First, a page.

Friday, 16 December 2005

Practical birdwatching

Birdwatching is often regarded as a recreational pastime, an excuse for getting outside and enjoying the Norfolk countryside. However, it can also serve a practical purpose by providing valuable information on the distribution and numbers of Norfolk’s birds. The submission of records gathered during recreational birdwatching, to the County Bird Recorder or to national schemes like BirdTrack (, is something that many birdwatchers do routinely. However, fewer birdwatchers take part in the systematic surveys that underpin much of our knowledge about the changing fortunes of our avifauna. This is a shame, not least because participating in such surveys can lead you to visiting parts of the county that you would not otherwise have gone to. Last weekend, for instance, I visited a survey square that I had been jointly allocated for the Norfolk Bird Atlas – a project that aims to map the distribution of birds across the county. This took me to part of Breckland that I had only previously viewed in passing.  Sat between the A11 and Bridgham, the landscape was a mixture of arable farmland, pasture and small blocks of woodland.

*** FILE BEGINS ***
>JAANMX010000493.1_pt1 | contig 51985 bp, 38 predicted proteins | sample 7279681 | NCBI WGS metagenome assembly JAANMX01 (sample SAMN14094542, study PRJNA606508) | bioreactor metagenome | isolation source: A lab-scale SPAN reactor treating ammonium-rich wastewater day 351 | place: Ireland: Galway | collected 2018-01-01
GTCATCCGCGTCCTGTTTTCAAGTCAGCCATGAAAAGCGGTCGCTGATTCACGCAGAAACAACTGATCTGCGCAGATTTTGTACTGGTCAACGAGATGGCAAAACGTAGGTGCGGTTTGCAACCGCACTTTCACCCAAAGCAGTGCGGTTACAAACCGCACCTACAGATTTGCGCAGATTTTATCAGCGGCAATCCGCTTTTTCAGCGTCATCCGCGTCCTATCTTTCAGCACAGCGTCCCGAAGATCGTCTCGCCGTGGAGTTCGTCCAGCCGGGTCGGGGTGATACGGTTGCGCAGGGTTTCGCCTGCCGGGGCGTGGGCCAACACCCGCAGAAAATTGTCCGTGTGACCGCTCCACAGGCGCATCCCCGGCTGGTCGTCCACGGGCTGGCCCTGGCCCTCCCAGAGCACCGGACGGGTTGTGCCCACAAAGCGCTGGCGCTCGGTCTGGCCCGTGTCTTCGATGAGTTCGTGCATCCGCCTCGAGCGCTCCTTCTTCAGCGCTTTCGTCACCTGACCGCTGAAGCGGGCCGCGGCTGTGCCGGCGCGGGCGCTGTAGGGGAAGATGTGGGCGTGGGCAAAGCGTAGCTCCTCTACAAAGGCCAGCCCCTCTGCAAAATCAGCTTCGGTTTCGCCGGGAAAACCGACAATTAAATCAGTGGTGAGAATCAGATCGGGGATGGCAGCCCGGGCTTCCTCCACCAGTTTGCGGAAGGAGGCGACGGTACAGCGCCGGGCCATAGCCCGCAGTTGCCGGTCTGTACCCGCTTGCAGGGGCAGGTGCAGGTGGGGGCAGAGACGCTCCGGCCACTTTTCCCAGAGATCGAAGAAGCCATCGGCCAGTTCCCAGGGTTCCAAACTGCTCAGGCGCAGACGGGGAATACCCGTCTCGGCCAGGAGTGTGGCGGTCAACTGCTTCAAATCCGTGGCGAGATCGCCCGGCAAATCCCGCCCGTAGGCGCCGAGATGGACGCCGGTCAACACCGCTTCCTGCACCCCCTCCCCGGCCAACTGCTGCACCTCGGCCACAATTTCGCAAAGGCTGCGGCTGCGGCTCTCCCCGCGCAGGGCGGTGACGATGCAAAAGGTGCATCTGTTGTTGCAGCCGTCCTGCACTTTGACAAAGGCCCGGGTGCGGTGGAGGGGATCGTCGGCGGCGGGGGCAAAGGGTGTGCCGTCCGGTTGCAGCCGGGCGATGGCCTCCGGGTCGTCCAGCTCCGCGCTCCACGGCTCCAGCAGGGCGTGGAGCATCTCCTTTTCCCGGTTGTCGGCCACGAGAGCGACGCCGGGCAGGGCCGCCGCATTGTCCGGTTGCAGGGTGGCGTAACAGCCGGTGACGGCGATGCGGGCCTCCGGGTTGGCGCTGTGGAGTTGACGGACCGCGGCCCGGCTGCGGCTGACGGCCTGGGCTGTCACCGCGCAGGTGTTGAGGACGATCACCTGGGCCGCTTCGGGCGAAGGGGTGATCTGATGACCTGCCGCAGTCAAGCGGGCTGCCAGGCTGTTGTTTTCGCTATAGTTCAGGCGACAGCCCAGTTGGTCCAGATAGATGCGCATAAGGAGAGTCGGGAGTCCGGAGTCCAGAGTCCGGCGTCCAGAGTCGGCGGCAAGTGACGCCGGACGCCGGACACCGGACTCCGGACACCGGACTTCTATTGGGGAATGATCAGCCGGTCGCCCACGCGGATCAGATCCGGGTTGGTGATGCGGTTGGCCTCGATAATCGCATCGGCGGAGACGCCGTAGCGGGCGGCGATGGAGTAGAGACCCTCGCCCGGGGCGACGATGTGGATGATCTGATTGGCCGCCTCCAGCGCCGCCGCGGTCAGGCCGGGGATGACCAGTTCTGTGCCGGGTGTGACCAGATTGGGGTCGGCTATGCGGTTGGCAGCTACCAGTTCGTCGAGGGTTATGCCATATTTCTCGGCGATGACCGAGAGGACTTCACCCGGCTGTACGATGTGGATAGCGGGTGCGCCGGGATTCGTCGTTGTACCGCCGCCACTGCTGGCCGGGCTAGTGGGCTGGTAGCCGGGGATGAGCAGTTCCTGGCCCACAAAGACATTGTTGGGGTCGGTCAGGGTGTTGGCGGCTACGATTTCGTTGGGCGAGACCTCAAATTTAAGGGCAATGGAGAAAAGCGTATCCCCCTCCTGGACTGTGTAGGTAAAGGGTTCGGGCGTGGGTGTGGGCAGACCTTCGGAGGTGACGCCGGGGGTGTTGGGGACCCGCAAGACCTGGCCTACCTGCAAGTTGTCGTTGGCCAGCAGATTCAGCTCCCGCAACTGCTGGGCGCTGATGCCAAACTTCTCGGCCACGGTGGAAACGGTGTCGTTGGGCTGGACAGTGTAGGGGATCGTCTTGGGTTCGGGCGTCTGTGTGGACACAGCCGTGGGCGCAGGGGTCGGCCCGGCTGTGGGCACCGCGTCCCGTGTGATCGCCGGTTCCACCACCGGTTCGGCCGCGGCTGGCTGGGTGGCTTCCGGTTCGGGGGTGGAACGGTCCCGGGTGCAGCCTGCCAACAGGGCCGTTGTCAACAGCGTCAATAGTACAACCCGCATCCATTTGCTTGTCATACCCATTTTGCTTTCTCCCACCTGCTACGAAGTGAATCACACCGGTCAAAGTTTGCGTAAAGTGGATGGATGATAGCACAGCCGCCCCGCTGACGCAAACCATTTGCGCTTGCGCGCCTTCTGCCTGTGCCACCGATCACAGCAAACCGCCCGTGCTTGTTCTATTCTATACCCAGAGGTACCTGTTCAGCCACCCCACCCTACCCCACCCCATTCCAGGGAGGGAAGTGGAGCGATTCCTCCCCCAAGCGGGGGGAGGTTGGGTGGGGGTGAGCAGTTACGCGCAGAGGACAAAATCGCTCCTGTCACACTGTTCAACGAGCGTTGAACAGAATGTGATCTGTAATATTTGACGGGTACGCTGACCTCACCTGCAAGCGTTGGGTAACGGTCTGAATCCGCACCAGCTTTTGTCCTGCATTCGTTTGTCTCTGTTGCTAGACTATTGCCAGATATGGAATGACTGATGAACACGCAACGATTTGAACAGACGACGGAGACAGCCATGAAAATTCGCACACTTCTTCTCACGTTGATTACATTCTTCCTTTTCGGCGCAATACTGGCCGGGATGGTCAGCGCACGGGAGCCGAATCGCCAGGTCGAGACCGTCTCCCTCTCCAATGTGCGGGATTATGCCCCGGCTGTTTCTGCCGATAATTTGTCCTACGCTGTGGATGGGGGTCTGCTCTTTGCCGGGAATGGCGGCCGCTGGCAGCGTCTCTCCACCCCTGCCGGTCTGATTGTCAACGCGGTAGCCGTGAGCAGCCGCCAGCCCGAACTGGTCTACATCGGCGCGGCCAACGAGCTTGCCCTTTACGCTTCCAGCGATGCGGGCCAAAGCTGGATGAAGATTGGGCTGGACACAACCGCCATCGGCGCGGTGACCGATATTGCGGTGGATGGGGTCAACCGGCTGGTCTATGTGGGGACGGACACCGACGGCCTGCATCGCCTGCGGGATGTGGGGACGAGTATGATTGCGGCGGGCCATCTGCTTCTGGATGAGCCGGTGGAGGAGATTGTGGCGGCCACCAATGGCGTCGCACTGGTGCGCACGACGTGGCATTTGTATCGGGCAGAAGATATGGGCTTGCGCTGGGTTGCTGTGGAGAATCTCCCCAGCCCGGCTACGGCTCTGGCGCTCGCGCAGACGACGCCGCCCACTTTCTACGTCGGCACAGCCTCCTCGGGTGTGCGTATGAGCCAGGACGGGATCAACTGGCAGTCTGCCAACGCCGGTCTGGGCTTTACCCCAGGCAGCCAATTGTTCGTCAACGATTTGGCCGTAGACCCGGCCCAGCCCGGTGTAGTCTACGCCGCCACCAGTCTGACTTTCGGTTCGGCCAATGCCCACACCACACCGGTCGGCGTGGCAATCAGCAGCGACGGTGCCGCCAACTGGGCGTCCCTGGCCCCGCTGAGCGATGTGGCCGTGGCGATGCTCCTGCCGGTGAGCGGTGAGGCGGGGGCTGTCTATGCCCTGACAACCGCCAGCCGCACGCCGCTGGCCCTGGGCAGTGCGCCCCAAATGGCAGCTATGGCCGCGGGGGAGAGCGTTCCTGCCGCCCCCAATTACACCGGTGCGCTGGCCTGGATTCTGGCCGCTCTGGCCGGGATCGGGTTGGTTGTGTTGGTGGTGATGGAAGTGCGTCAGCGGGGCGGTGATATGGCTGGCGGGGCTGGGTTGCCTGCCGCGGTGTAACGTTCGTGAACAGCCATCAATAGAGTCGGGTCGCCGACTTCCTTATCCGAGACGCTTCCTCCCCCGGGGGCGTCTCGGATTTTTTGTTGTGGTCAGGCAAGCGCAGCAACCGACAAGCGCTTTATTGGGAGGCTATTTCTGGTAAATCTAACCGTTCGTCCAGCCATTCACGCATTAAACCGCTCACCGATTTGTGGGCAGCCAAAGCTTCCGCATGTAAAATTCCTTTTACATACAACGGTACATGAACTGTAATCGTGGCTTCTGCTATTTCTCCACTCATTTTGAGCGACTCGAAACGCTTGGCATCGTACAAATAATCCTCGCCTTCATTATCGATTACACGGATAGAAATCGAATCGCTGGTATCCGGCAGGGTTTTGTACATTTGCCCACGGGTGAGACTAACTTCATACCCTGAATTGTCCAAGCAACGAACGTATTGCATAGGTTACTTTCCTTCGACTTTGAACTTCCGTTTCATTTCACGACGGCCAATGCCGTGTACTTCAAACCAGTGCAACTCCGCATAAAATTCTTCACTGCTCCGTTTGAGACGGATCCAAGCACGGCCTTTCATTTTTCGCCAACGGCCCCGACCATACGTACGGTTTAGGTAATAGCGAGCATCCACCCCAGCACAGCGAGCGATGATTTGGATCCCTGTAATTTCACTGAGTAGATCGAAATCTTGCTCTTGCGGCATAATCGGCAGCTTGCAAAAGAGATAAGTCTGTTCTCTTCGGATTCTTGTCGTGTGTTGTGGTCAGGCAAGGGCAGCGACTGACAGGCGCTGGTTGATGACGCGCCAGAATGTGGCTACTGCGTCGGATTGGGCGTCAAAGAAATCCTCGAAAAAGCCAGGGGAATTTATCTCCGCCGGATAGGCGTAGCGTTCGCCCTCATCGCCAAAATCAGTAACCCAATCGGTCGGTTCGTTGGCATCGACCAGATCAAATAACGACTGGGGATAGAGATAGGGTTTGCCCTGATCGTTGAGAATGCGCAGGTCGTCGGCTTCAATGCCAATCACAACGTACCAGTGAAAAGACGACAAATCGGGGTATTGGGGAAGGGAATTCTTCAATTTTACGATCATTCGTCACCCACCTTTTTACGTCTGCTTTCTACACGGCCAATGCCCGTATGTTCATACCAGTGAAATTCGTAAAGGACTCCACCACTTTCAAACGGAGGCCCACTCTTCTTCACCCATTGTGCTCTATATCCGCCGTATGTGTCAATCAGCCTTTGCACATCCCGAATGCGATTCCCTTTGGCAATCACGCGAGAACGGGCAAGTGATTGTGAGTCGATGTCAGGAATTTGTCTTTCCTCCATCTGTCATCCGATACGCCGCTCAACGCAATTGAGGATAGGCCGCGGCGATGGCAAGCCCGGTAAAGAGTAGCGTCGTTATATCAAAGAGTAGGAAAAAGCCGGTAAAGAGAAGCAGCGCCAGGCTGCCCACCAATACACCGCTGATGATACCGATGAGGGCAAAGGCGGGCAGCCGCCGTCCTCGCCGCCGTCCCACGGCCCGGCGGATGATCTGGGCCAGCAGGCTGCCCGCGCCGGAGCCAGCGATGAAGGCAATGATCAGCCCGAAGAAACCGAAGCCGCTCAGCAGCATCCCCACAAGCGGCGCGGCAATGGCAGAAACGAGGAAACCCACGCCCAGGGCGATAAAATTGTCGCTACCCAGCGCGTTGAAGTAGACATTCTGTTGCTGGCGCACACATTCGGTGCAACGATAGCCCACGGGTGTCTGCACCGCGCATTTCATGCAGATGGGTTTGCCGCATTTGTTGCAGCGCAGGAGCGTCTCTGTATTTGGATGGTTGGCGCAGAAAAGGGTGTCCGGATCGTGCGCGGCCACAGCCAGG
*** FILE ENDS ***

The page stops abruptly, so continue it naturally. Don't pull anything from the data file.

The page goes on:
Although there had not been any overnight frost, it was damp and decidedly chilly but at least we would be on the move in order to cover all the ground. The aim was simple, to record the birds that we saw within the square and it was not long before our tally began to rise. Within a few minutes we encountered a flock of about 30 linnets, delightful little finches that were once popular as cage birds. Seen in flight, the flock was heading for one of the little blocks of game cover, rich in the small seeds favoured by these birds. There were other finches too: chaffinches and greenfinches in good numbers, fewer goldfinches and a single bullfinch. The bullfinch can be difficult to connect with, perhaps because it is rather secretive in its habits and has such a soft call note. We were also treated to a couple of winter visitors, with a handful of fieldfares and redwings, though nowhere near the number we might expect to see later in the winter. The highlight of the morning was the sight of a barn owl. A pale individual, probably a male, was perched in the lower branches of an oak. Effortlessly, the bird dropped from the branch to pounce on something in grass, where it remained for half a minute before rising up into nearby tree. A brief view but nonetheless sufficient reward for our efforts. After an early start, and nearly five hours in the field, we had some very useful data for the Atlas and had seen some really nice birds, making the survey work a pleasurable way of spending Sunday morning

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